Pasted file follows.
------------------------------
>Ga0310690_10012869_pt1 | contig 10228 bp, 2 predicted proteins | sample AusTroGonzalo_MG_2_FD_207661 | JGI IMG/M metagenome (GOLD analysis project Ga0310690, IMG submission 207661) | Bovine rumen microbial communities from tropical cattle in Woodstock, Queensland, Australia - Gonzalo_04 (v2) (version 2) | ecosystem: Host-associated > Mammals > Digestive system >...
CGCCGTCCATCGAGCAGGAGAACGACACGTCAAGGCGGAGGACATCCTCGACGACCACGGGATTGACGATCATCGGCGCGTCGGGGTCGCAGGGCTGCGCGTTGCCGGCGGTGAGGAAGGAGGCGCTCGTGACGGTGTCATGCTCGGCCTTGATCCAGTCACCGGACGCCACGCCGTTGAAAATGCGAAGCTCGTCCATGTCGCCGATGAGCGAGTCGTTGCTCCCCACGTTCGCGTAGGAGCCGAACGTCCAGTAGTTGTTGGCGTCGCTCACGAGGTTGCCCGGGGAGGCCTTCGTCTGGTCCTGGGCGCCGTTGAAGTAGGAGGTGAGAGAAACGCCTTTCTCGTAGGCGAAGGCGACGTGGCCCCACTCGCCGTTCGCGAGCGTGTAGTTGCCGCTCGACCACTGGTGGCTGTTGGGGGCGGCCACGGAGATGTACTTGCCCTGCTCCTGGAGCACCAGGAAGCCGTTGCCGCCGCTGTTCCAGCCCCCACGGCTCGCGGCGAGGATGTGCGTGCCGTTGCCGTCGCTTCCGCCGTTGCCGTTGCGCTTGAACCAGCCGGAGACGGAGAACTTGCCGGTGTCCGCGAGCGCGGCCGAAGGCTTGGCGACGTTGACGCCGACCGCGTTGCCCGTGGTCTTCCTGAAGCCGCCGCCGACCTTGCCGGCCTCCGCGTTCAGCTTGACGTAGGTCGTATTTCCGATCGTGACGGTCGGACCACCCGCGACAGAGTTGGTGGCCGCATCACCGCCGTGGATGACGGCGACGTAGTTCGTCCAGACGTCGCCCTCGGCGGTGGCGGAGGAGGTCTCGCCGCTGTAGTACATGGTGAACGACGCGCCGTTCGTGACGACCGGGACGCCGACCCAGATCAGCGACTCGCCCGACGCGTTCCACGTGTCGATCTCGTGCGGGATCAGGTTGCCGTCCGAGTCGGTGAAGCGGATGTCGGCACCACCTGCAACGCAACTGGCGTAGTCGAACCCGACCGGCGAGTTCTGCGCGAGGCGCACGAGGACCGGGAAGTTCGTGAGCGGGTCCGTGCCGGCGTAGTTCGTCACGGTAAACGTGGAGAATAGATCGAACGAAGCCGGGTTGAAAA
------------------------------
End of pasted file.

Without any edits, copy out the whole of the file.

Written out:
>Ga0310690_10012869_pt1 | contig 10228 bp, 2 predicted proteins | sample AusTroGonzalo_MG_2_FD_207661 | JGI IMG/M metagenome (GOLD analysis project Ga0310690, IMG submission 207661) | Bovine rumen microbial communities from tropical cattle in Woodstock, Queensland, Australia - Gonzalo_04 (v2) (version 2) | ecosystem: Host-associated > Mammals > Digestive system >...
CGCCGTCCATCGAGCAGGAGAACGACACGTCAAGGCGGAGGACATCCTCGACGACCACGGGATTGACGATCATCGGCGCGTCGGGGTCGCAGGGCTGCGCGTTGCCGGCGGTGAGGAAGGAGGCGCTCGTGACGGTGTCATGCTCGGCCTTGATCCAGTCACCGGACGCCACGCCGTTGAAAATGCGAAGCTCGTCCATGTCGCCGATGAGCGAGTCGTTGCTCCCCACGTTCGCGTAGGAGCCGAACGTCCAGTAGTTGTTGGCGTCGCTCACGAGGTTGCCCGGGGAGGCCTTCGTCTGGTCCTGGGCGCCGTTGAAGTAGGAGGTGAGAGAAACGCCTTTCTCGTAGGCGAAGGCGACGTGGCCCCACTCGCCGTTCGCGAGCGTGTAGTTGCCGCTCGACCACTGGTGGCTGTTGGGGGCGGCCACGGAGATGTACTTGCCCTGCTCCTGGAGCACCAGGAAGCCGTTGCCGCCGCTGTTCCAGCCCCCACGGCTCGCGGCGAGGATGTGCGTGCCGTTGCCGTCGCTTCCGCCGTTGCCGTTGCGCTTGAACCAGCCGGAGACGGAGAACTTGCCGGTGTCCGCGAGCGCGGCCGAAGGCTTGGCGACGTTGACGCCGACCGCGTTGCCCGTGGTCTTCCTGAAGCCGCCGCCGACCTTGCCGGCCTCCGCGTTCAGCTTGACGTAGGTCGTATTTCCGATCGTGACGGTCGGACCACCCGCGACAGAGTTGGTGGCCGCATCACCGCCGTGGATGACGGCGACGTAGTTCGTCCAGACGTCGCCCTCGGCGGTGGCGGAGGAGGTCTCGCCGCTGTAGTACATGGTGAACGACGCGCCGTTCGTGACGACCGGGACGCCGACCCAGATCAGCGACTCGCCCGACGCGTTCCACGTGTCGATCTCGTGCGGGATCAGGTTGCCGTCCGAGTCGGTGAAGCGGATGTCGGCACCACCTGCAACGCAACTGGCGTAGTCGAACCCGACCGGCGAGTTCTGCGCGAGGCGCACGAGGACCGGGAAGTTCGTGAGCGGGTCCGTGCCGGCGTAGTTCGTCACGGTAAACGTGGAGAATAGATCGAACGAAGCCGGGTTGAAAA